Thursday, October 13, 2005

0100 1000 0100 1001 World

“Computers,“ my grandfather, Jim Jim, said. “The future is computers.“

We were 11 at the time, in fifth grade, and we didn’t know much about computers, but we knew, if Jim Jim said something, it was probably true. He didn’t make pronouncements often, and though he kept a stern eye on us at each meal to make sure we practiced best table manners, after dinner we were more likely to be found leaning against his knees while he read the economic news and we read back issues of Washington Post cartoons, than listening to any lectures.

But Jim Jim was an oracle for us, nonetheless. He was the only non-Southerner in our entire extended family, and though he’d moved from California nearly fifty years before, he still had a quickness and business sense about him which seemed to us to hearken from the cool, rational, North.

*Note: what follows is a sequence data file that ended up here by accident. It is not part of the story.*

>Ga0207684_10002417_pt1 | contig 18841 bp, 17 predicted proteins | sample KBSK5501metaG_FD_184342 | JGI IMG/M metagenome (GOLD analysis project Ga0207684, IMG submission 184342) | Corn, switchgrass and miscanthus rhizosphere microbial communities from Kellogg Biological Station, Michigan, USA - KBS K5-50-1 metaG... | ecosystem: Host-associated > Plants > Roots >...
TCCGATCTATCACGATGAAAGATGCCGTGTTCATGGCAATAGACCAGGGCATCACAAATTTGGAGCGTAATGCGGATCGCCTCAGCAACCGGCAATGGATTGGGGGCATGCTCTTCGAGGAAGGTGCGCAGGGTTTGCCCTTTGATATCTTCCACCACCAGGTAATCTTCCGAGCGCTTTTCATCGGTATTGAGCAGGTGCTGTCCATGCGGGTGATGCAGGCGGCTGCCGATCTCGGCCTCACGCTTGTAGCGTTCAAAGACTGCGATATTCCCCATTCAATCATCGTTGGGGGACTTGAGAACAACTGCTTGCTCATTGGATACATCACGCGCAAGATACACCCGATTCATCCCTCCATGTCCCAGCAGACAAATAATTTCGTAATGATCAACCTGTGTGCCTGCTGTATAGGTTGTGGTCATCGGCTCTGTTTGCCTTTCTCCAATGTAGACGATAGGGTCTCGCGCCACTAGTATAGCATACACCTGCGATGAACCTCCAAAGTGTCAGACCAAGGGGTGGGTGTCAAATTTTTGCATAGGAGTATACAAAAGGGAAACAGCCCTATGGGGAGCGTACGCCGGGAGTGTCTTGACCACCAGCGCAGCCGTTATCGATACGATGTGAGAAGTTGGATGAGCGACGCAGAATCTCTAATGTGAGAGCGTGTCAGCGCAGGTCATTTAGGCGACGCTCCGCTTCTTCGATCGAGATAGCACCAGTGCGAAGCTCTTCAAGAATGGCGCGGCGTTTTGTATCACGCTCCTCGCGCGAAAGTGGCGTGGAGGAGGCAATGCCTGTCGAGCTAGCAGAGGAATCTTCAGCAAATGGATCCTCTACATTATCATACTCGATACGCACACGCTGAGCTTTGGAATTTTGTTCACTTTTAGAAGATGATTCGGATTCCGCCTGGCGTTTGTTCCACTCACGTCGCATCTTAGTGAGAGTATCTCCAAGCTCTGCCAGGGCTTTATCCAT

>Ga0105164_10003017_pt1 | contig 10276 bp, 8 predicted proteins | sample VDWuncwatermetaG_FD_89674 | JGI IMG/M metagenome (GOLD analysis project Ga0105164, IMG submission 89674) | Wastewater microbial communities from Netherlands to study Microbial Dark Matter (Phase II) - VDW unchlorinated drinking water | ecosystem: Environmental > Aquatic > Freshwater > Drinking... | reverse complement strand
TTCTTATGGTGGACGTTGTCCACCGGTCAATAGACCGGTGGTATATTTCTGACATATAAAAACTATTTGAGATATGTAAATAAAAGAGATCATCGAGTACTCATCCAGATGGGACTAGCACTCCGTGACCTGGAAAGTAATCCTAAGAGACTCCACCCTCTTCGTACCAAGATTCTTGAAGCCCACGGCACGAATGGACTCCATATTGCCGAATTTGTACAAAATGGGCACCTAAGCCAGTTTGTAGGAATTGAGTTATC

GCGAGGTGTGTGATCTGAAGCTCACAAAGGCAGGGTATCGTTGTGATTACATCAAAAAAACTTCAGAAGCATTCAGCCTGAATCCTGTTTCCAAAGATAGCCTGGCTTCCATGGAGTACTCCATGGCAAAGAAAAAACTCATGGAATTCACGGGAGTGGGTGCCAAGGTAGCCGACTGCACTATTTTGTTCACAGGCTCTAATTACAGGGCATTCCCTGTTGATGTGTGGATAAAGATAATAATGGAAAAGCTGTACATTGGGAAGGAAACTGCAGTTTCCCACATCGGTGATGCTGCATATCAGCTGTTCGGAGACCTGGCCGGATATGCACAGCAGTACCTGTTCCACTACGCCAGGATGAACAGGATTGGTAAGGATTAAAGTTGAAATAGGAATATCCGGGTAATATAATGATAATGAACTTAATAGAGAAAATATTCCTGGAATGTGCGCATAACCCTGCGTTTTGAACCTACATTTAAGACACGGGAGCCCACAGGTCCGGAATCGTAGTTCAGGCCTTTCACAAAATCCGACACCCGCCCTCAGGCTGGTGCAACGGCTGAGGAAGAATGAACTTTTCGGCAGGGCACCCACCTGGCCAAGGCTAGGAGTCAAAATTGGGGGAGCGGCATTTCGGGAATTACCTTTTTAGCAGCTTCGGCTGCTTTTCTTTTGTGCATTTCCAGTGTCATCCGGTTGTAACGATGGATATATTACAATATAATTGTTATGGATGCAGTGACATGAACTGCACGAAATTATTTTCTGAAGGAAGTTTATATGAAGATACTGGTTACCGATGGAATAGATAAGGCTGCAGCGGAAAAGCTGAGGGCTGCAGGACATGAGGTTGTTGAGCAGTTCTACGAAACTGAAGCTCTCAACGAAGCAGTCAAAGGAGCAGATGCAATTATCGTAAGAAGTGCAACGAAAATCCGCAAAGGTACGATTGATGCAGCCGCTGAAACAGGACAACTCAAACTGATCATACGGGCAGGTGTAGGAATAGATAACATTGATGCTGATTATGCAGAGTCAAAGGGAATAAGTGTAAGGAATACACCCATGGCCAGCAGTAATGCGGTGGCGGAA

So we took this advice to heart, my sister and me. We volunteered to work on a computer badge for our Girl Scout troop, memorizing the binary code for the alphabet and visiting a nearby university to watch a super computer at work. To encourage us, Jim Jim bought us our first computer, a Commodore 64, and night after night Ellen and I would take turns typing in pages of code that the computer magazine promised would turn into a game or music program. At camp while other kids were canoeing and horse back riding, we studied BASIC, and in middle school I became the system administrator, of sorts, for our school’s computer room (whenever something didn’t work I’d turn off the computer and hard reboot, it almost always worked and I never could figure out why the teachers couldn’t remember this simple trick. But they didn’t, so my status as guru for nothing was early on established).

Then I picked up the violin and discovered chamber music and orchestras, and for years I didn’t think of a computer as anything more than a word processor, number cruncher, paper printer and game console. It wasn’t until 1994, in graduate school, when I had the chance to start building websites for the University of North Carolina in Chapel Hill, that I caught the bug again. But that's another story.

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